row2k Features
Coach Kaehler
Squats for rowers
May 22, 2012
Bob Kaehler

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Rowing is one of the few sports that significantly benefits from strengthening the hip and knee joints through a full range of motion. One of the most effective training movements that offers this range of motion is the squat. For a rower, the squat can be your best friend or your worst enemy. Conditions that may impair your ability to perform squats include osteoarthritis or previous meniscus damage. Without these physiological concerns, and if performed correctly, this simple yet highly effective movement can significantly improve the strength and power of your rowing stroke.

To improve hip and knee extension strength and power, few exercises rival the pay-off of the traditional squat. An established favorite among trainers across a wide range of sports, squatting has nonetheless suffered its share of misconceptions. Two of the most debated and questioned elements of the squat include squatting depth (i.e. how far the hips should be relative to knee joints), and intensity.

Research from the late 1960’s found that squatting below 90 degrees created increased joint instability (ligament weakening) and shearing forces. While some of these results have since been disproved, the lasting effect of those findings has been the lingering belief that deep squatting (hip joint at or below the horizontal plane of the knee joint) is not safe. More recent research however has shown otherwise. Performed with good technique, deep squatting can actually improve ligament stability around the knee, making it more stable. Studies also indicate that ACL / PCL forces decrease as the hip joints drop below the knee when performing a deep squat. In contrast, the same research also found that patello-femoral (knee-cap on knee joint) forces increase with squat depths. The key take-away point here: deep squatting is not more harmful or dangerous than partial squatting.

Other studies indicate other physiological differences between deep squats (squatting below 90 degrees) and partial (90 degrees or less). Researchers have found that the deeper the squat, the greater the workload on the glutes maximus (butt) and hamstring muscle groups. Personally, I like to take a balanced approached to conditioning. When it comes to effective training for rowing, I encourage my athletes to mix things up and use both types of squats to yield the best results. Also, consider using lighter weights for deep squats, and moderate to heavier weights for partial squats. Keep in mind though that rowing requires a large range of motion at the hips, and that the best overall strength and power development will come from incorporating deep squats into your training regimen.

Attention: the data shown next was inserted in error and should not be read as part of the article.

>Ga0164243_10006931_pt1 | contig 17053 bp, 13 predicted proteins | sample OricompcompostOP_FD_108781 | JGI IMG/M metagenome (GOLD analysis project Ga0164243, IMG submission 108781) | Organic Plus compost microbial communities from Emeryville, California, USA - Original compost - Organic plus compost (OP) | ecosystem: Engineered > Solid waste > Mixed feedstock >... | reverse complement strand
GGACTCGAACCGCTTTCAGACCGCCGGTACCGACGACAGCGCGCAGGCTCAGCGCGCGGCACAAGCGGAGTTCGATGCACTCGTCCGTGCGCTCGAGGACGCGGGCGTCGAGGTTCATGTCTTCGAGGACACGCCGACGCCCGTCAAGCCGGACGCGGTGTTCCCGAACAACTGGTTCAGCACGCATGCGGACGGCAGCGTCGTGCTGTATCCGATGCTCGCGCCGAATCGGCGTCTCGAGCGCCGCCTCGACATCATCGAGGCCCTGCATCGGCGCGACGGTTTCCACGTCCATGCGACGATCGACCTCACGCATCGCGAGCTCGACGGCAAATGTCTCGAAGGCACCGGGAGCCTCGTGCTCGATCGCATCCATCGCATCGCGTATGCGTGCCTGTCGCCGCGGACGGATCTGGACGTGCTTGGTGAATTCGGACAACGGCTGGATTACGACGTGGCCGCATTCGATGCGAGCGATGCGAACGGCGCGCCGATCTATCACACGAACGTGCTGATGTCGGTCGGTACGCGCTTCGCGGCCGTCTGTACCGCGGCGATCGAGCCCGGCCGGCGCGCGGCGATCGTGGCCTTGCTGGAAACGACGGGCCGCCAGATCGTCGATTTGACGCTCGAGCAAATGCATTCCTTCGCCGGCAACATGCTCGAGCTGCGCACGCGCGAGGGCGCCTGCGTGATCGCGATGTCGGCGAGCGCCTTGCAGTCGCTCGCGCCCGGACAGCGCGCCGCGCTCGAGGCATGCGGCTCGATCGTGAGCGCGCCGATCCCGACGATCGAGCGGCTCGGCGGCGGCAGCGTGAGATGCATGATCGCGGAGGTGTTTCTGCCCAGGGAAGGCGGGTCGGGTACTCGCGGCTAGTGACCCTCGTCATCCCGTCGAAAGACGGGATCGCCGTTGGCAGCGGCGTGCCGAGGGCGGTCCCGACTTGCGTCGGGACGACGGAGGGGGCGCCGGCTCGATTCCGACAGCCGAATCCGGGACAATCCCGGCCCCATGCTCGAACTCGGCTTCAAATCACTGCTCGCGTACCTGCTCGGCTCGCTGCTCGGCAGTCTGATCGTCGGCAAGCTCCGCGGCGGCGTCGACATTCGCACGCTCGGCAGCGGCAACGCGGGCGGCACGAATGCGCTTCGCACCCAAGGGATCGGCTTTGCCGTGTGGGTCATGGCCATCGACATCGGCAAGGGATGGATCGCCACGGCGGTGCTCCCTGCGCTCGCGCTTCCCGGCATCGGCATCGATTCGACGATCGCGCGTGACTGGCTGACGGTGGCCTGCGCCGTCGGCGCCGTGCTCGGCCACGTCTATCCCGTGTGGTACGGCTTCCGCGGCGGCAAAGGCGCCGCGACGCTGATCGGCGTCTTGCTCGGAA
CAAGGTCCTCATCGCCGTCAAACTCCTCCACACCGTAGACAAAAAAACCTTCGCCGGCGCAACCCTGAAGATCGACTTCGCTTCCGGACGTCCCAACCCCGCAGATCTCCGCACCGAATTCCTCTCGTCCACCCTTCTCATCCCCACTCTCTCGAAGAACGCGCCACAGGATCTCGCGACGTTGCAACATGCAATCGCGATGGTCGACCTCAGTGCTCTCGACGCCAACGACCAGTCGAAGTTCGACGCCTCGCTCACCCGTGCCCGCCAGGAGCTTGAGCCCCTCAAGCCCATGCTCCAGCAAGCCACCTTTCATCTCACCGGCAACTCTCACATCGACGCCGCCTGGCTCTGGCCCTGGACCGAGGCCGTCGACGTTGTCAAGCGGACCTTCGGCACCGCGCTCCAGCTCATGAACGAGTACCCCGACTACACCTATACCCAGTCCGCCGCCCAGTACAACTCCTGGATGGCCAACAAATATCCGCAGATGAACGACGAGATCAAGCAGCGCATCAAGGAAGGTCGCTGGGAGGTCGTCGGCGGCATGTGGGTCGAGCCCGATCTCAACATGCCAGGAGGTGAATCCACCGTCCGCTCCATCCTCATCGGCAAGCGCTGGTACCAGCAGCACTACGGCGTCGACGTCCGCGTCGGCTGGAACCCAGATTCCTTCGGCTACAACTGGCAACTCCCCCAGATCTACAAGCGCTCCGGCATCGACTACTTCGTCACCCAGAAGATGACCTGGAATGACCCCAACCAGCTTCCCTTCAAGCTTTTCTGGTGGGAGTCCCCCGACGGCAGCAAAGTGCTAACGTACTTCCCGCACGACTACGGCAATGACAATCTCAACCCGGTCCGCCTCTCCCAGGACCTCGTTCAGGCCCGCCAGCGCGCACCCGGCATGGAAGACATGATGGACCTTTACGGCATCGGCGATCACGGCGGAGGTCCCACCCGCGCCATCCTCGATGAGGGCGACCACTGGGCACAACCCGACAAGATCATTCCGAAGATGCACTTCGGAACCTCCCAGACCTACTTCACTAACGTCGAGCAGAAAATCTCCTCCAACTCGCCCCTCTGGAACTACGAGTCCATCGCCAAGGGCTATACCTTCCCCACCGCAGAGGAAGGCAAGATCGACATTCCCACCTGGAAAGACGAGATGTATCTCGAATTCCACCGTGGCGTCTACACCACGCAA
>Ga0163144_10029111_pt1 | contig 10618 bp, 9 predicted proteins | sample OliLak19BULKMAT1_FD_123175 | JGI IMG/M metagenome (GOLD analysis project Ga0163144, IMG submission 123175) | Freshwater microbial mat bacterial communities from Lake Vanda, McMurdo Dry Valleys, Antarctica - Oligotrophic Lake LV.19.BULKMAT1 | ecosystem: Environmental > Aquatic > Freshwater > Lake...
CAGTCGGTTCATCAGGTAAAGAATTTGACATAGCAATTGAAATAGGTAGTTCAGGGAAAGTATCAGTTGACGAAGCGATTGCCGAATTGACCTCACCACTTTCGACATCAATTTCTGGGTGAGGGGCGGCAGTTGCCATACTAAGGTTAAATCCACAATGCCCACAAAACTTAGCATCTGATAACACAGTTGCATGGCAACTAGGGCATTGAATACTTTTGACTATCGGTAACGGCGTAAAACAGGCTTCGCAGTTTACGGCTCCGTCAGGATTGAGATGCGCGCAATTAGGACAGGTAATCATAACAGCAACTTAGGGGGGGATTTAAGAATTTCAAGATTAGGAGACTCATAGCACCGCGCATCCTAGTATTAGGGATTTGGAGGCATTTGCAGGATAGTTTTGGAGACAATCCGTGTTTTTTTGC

For rowers, squatting is an effective and sport-specific tool for strengthening the hip and knee joints through a full range of motion. When you compare the ‘catch’ position of the rowing stroke to the ‘hole’ position (the bottom position of a deep squat), the range of motion at the hips and knees are essentially the same. The main difference is that the forces inside the knee are greater in the ‘hole’ position than the same forces in the ‘catch’ (without external loading or outside pressure).

As always, before building either type of squatting into your training program, I recommend you consult an orthopedic surgeon or sports medicine specialist, if you have any underlying pathological concerns (i.e. osteoarthritis, meniscus damage, or PCL repair). Otherwise, if you have no underlying pathology, but are still apprehensive about positioning in squatting (i.e. the position of the hips relative to the knees), I suggest you start by holding onto a solid object. This will help you balance, as well as reduce the stress on your knees.

Squatting is one of the most widely used, yet least understood movements in athletic training. In the end, how deep you squat, or how much resistance you use is a personal decision. Your decisions should reflect your personal pathology as well as your training goals. Though both deep and partial squats yield exceptional training benefits, rowers will most benefit from the greater range of motion demanded from deeper squatting. As always, I encourage athletes to take a balanced approach to training. Mix things up. Use both types of squats and vary resistance -- lighter weights for deep, and heavier for partial squats. Bottom-line: train smart, be balanced and enjoy your rowing.

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Comments

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LwHw145
10/06/2017  12:21:08 PM
Observation: Looking at rowers at the deep catch position, with torso on thighs, as in the photo with the article, I have rarely seen such a squat position in a gym. Squats as recommended as safe, have the shoulders and upper torso away from the thighs, and back in a position curved to promote lift through the spinal column, not adding sheer stress through a rounded back and maximally stretched shoulders. I asked one doctor about that, and he advised against that kind of squat, what might be called a row squat. For maximum benefit to rowers, they would have to alter hip angle, back curvature and shoulder position to the same position as rowing, while doing squats. Though contra-indcated for safety. Or, consider rowing a shorter stroke with their shoulders and back in a stronger position safe and mimicking heavier lifting, so that squat strength developed is transferable on the water. Otherwise, squat power only affects the tail end of the stroke, when body angles of a squat align with body angles during the rowing stroke. This improves the 2nd half of the stroke, but much less the first half. Comments welcome.

Peter Plimpton
05/25/2012  7:32:46 AM
Nice article!


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